If desired (though I do not recommend) you can copy - paste-special values these columns and then delete the other 4. Combining and eliminating the originals make it more difficult to filter on dates, sections and plots.

    Steve
    PS see the attached example
    Thanks Steve, I appreciate your prompt reply and the example spreadsheet. I do realize that combining the originals and eliminating them will make it more difficult to filter on dates, sections, plots etc. and I shall point that out to the people involved before we undertake any of these mods. I suspect, that they do not realize the potential problems that they may create, but I will tell them - informed consent and all that. I don't want to be in a situation where they come back to me and say "Well you didn't tell us this would happen..."

    Just one point of clarification - (it's been so long since I have had to do anything like this in Excel) - once I have the new columns, i.e., the new columns based on your formulas, then they will still be dependent on the old columns through the formulas, so I should then copy them into two new columns where only the values are pasted and then delete the six others - the original 4 + the 2 that were created from your formulas, thus removing any dependence on the "formulas". Have I interpreted this correctly?

    Again, thanks for your help with this - it is appreciated, by me and my wife.

    Ron M

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    WS Lounge VIP sdckapr's Avatar
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    I should then copy them into two new columns where only the values are pasted and then delete the six others - the original 4 + the 2 that were created from your formulas, thus removing any dependence on the "formulas". Have I interpreted this correctly?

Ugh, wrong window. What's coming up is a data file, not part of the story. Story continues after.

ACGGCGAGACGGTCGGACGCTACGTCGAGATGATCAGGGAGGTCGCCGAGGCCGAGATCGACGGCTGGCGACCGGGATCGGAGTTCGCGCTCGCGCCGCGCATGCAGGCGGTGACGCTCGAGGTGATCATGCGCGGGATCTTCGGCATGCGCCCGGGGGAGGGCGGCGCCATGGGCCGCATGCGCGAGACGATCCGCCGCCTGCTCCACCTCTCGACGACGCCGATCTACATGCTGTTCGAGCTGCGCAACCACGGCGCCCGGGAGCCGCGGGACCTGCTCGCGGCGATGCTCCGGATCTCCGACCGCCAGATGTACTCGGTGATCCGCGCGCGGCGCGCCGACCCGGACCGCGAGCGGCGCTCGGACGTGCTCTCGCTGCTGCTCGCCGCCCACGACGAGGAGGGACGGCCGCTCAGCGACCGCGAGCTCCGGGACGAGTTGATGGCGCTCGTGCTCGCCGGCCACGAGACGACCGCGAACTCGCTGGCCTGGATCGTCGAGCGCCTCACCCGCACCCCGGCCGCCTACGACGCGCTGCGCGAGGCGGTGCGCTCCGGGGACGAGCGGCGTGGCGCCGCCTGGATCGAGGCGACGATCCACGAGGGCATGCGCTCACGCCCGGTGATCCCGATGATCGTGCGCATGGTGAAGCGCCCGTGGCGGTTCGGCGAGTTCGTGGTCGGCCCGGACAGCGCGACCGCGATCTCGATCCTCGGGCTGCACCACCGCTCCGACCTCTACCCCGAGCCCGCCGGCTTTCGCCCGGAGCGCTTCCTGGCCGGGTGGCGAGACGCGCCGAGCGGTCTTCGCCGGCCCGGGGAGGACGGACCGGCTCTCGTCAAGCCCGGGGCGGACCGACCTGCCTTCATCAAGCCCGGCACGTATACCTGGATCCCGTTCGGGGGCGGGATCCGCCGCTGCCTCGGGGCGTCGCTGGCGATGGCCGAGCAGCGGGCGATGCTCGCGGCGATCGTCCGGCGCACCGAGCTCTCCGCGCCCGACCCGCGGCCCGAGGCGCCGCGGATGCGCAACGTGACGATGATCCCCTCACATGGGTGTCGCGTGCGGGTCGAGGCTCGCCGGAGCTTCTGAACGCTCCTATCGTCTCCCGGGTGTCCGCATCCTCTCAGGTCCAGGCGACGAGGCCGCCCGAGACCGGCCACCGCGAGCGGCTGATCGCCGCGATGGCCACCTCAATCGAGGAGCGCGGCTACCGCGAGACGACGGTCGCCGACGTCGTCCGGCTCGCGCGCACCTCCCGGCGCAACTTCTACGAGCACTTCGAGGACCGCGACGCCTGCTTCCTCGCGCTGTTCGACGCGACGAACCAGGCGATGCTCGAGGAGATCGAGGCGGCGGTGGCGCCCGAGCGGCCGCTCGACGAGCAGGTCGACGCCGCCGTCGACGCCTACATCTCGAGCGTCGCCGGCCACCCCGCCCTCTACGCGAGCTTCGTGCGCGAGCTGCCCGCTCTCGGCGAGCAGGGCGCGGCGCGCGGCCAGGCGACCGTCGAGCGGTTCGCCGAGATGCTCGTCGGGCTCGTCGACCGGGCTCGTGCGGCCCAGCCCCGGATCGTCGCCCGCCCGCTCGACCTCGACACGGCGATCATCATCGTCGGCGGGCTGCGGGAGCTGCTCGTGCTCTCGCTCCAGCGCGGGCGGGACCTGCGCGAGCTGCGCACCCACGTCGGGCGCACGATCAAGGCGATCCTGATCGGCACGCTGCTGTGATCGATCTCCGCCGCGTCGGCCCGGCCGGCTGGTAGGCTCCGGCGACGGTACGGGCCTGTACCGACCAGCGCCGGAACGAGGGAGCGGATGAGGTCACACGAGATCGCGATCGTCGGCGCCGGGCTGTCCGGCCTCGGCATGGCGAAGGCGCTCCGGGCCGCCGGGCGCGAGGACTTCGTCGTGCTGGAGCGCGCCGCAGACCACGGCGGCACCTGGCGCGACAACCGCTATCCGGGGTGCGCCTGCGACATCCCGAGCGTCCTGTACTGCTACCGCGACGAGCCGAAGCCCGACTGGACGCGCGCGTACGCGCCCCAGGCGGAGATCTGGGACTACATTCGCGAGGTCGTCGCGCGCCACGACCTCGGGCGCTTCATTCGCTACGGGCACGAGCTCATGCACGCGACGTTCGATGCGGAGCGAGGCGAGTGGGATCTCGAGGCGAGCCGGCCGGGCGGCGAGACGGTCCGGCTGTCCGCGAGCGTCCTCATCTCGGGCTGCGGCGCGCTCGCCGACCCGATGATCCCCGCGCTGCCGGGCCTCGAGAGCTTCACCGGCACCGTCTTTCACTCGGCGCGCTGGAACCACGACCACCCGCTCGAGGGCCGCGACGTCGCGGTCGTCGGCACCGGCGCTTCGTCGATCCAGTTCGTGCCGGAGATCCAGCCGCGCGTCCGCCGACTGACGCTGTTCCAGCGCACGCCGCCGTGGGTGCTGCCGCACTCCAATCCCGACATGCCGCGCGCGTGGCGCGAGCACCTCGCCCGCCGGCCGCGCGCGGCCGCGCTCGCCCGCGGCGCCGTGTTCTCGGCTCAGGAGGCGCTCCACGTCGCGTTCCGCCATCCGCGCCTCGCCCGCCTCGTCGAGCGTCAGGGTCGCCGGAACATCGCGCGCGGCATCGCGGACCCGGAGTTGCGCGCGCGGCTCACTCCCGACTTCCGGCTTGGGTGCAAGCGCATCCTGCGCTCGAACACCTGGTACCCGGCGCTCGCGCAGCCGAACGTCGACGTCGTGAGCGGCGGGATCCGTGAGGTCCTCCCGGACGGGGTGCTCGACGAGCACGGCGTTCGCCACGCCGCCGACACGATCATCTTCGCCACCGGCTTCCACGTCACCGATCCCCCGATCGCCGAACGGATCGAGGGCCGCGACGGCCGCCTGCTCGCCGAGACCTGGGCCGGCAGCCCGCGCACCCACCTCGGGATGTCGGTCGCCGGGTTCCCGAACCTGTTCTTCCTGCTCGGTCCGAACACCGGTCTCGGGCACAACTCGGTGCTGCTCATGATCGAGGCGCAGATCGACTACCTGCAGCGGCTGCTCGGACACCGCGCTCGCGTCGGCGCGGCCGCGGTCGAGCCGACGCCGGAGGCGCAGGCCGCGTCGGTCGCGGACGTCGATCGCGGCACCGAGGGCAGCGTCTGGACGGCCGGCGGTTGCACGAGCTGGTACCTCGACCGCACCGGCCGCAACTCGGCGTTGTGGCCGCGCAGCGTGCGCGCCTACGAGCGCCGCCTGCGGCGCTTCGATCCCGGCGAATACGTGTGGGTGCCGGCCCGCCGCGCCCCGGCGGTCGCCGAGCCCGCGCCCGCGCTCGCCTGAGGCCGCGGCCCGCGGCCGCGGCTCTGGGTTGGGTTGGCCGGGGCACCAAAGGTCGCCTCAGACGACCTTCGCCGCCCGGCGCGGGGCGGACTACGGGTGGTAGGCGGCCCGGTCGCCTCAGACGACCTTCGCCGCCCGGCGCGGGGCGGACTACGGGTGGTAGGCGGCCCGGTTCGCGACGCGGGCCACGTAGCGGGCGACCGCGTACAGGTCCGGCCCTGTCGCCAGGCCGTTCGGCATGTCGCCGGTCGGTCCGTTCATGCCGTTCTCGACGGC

Yes that is about what I meant by "you can copy - paste-special values these columns and then delete the other 4". Instead of pasting onto 2 new cols, you can paste the values onto the existing columns and then delete the 4 original ones. But copying to 2 new ones and deleting the 6 results in the same at the end...

    I would suggest that you consider the idea of keeping the 4 columns (and what I presume are also other columns) in some database and just keep these formulas in mind for some "output" or results screens of some extracted data from the database (like some customer statement).

    [It is the same with names and addresses. I would keep first, Mid, last names, address, state and zip all separate, but when desired they can be combined into an address label format or listed lastname comma first name, etc. Once combined it is very difficult to work with that information. Instead of filtering or sorting by last name, state, zip etc.

    Combining the separate items is so much easier than trying to separate them later...]

    Steve

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    Thanks Steve. I pointed out the potential problems to the folks I am working with and they wanted some time to think about it - the changes, that is. I did a little test on the COPY + PASTE SPECIAL into two new columns and discovered that it will work with one exception, the "CHAR(10)" for the linefeed to have cell wrapping also disappears in the "PASTE SPECIAL" operation, so the two dates are back on one line with no spacing between them, so it looks like "Died 19 Jun 1972Buried 21 Jun 1972" on one contiguous line. Is there any way to preserve the line feed to give the wrapped cell during the "COPY+PASTE SPECIAL" operation? Thanks.

    Ron M

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    WS Lounge VIP sdckapr's Avatar